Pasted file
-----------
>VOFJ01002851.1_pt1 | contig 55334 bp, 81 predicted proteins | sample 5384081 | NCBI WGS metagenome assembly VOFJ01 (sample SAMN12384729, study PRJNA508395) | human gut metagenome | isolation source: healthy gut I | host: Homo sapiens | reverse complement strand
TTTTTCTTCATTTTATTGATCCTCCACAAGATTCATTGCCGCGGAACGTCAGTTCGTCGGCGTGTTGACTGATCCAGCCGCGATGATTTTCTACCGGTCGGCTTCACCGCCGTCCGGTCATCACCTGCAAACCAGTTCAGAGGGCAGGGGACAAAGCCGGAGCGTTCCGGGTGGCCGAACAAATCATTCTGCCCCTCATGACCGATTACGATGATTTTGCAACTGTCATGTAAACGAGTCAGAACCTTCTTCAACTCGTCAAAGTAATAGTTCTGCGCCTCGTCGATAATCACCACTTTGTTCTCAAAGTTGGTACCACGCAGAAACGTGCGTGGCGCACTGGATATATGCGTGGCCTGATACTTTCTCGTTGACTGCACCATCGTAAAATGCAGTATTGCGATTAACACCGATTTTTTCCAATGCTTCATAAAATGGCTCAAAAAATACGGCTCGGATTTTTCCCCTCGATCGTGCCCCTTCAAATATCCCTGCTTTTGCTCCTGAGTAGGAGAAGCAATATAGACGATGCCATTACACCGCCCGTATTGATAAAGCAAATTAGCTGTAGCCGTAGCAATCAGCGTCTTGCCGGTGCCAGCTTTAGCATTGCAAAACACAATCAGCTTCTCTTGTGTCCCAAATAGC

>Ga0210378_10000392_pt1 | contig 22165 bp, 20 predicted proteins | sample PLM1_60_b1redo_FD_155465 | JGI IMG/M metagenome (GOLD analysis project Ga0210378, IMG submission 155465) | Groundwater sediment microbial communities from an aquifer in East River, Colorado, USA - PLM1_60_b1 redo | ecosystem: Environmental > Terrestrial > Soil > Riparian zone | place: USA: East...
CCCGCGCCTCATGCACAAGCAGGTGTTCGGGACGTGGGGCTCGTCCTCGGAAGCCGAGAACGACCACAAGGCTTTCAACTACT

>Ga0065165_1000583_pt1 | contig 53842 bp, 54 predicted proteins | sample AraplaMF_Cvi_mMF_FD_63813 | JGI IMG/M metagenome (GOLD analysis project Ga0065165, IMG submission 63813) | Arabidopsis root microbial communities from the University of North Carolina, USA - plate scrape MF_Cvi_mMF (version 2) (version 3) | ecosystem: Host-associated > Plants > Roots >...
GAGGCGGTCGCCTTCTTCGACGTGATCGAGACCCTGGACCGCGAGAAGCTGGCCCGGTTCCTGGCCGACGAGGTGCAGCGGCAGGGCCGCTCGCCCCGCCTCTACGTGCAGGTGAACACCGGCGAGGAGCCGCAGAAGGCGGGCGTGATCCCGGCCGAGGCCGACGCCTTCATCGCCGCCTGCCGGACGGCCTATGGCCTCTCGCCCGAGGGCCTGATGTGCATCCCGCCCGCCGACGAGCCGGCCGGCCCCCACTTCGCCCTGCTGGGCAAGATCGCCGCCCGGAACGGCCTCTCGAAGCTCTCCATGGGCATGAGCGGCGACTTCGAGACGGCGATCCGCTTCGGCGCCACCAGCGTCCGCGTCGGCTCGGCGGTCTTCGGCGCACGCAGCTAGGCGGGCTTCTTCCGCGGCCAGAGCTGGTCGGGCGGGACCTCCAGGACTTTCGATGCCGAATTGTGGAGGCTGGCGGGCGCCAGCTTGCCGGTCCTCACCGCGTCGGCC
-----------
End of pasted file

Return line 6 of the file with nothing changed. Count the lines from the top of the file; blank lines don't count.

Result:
GAGGCGGTCGCCTTCTTCGACGTGATCGAGACCCTGGACCGCGAGAAGCTGGCCCGGTTCCTGGCCGACGAGGTGCAGCGGCAGGGCCGCTCGCCCCGCCTCTACGTGCAGGTGAACACCGGCGAGGAGCCGCAGAAGGCGGGCGTGATCCCGGCCGAGGCCGACGCCTTCATCGCCGCCTGCCGGACGGCCTATGGCCTCTCGCCCGAGGGCCTGATGTGCATCCCGCCCGCCGACGAGCCGGCCGGCCCCCACTTCGCCCTGCTGGGCAAGATCGCCGCCCGGAACGGCCTCTCGAAGCTCTCCATGGGCATGAGCGGCGACTTCGAGACGGCGATCCGCTTCGGCGCCACCAGCGTCCGCGTCGGCTCGGCGGTCTTCGGCGCACGCAGCTAGGCGGGCTTCTTCCGCGGCCAGAGCTGGTCGGGCGGGACCTCCAGGACTTTCGATGCCGAATTGTGGAGGCTGGCGGGCGCCAGCTTGCCGGTCCTCACCGCGTCGGCC